Friday, June 01, 2007

the 95% mark

So, I'm not done with the painting project. But all of the painting is finished. I still need to replace all the woodwork I removed to do the painting and plaster, but everything else is done. In other words, the project is at the dreaded 95% Done phase. Uh oh. I've got a lot of projects around the house that are 95% done, and they tend to stay that way.

A few examples: before we moved in, in early 2001, we tore up the carpeting on the first floor and laid oak hardwood floors. That project was 95% done in a week, and the last 5% is still unfinished. All I need to do is stain and polyurethane the thresholds and nail them in place. Time so far? 6 years. I'm 95% done with the wiring in the basement; all I need to do is install a 3-way switch for the workshop lights, and it'll be done. Time so far? 3 years. I pulled up the carpet and refinished the hardwoods in the bedroom, too. Again, only the threshold remains unfinished (literally). Time so far? 2 years. I've got a few more of these almost-completed homeowner projects, and they're all languishing at the almost-but-not-quite-done phase. I'm not entirely sure why I do this. I think it has to do with the nature of home-repair projects. Once you start a big project, you're rendering part of your house unusable until it's done. So you've got strong incentive to make the house usable. Once you move the furniture out of the bedroom, you have to finish the floor before you can use the bedroom again. So you finish the floor and move the furniture back in, and suddenly there's no urgency to stain and finish the threshold. The house is functional, so you just don't worry about it. Or, worse, you finish the "important" part of the project and decide to step away from it for a while and take a little break before you finish it. And the little break can last years.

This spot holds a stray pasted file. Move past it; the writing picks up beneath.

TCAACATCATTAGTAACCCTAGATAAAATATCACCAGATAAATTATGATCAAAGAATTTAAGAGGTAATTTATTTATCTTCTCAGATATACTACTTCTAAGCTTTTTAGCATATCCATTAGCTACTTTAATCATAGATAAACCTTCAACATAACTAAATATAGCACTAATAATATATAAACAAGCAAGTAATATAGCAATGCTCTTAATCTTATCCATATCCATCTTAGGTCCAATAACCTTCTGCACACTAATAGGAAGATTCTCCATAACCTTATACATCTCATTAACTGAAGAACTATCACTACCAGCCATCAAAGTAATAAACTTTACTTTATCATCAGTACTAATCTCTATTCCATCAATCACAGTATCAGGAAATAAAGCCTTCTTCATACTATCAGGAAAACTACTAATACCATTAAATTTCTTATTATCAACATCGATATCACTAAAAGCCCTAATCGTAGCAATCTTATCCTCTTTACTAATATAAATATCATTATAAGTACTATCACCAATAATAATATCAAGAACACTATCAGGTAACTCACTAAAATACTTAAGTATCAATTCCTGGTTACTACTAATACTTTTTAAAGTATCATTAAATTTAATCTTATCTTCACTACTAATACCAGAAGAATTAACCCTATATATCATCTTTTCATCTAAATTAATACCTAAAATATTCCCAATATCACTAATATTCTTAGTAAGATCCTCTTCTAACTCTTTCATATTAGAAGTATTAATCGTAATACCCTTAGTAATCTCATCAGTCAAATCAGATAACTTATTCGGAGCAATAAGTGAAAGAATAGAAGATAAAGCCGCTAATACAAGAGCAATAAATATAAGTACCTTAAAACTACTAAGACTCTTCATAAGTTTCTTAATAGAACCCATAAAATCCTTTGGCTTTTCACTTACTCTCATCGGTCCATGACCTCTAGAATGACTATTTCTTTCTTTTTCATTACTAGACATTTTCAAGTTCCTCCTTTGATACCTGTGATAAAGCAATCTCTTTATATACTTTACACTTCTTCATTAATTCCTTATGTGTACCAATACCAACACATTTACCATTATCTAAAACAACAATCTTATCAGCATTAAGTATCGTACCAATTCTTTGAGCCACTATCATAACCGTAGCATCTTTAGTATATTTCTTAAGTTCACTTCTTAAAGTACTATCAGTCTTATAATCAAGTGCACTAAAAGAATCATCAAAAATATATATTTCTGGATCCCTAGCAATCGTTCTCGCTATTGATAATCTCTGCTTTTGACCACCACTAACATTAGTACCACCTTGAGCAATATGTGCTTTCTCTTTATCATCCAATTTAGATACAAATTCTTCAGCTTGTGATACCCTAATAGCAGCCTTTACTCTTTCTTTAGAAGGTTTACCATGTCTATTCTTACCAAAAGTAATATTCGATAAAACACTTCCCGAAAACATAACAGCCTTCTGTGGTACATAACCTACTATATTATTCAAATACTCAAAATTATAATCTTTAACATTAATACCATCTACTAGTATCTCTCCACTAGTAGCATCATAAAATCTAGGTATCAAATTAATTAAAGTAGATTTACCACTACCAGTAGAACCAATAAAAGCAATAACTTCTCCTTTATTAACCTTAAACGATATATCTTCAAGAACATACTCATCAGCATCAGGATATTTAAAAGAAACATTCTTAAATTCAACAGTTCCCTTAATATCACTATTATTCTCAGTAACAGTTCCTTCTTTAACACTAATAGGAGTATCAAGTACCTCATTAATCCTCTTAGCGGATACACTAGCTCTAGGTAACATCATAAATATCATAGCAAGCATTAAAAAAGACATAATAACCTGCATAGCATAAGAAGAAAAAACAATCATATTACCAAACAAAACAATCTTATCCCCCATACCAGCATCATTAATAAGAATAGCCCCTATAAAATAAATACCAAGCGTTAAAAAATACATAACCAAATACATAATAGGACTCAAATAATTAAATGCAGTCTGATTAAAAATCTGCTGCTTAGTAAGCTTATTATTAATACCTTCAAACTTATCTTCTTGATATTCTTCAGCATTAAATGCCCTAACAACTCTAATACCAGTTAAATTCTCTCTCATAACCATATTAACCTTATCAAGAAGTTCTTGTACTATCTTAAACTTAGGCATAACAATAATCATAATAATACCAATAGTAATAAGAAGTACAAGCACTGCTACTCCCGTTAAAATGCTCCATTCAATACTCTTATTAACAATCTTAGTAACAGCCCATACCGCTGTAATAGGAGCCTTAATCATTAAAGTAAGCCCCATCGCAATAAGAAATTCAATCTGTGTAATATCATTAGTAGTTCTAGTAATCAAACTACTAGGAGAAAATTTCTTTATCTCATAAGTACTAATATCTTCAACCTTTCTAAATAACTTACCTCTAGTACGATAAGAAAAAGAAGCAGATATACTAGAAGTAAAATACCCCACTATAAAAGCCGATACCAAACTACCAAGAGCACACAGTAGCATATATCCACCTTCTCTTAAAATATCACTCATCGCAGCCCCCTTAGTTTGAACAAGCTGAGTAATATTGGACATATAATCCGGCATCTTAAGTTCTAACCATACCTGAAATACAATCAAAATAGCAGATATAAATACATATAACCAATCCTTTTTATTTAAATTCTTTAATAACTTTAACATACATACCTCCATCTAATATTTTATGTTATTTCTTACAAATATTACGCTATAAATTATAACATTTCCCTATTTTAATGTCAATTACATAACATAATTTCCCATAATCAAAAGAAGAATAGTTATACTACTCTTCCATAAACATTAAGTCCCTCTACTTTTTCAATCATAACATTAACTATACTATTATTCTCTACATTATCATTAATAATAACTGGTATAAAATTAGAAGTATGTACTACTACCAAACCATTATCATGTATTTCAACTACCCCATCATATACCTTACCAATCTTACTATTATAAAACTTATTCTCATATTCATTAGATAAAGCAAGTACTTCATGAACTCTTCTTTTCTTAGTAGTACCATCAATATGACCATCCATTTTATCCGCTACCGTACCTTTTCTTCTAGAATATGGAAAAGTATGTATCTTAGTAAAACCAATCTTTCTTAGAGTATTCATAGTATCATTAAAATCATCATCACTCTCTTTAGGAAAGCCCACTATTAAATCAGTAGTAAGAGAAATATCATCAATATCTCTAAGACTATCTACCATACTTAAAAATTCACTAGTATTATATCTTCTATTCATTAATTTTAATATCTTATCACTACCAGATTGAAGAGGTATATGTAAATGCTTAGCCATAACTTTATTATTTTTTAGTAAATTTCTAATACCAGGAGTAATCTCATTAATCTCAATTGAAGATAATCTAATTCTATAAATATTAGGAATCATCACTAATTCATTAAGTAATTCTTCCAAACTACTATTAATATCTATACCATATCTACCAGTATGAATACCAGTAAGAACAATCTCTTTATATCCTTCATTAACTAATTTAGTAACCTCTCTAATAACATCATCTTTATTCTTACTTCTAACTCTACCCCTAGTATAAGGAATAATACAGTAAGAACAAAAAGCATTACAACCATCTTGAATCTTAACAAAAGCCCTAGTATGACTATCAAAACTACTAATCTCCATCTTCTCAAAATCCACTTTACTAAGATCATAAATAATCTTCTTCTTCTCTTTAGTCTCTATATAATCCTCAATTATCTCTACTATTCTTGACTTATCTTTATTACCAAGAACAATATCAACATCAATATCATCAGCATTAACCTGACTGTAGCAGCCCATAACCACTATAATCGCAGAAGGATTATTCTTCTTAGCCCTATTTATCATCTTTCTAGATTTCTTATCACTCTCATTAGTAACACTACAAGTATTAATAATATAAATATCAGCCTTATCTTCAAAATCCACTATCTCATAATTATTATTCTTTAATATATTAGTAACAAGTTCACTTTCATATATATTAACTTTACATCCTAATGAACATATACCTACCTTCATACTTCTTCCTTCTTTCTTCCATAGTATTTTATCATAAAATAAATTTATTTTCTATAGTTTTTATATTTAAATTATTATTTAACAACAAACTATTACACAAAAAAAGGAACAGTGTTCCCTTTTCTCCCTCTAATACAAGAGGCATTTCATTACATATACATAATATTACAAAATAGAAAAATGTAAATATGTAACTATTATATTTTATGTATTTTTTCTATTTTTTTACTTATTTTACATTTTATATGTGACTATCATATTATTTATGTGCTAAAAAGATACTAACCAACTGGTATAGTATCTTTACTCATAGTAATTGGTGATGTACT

But I'm trying to be better about it. I'm trying to make it obvious that the project isn't finished yet, for one thing. The woodwork that needs to be reattached is in the way, for one thing; I didn't store it, I left some of it in the middle of the entryway, on top of the recycling. The rest of it is in the doorway to the studio. Every time I want to use the computer, I have to step around the bathroom door trim. I'll see if this system (I might call it Project Completion Thru Integrated Annoyance) serves me better than the previous system (which I'll call Not Getting Things Done, with apologies to David Allen).

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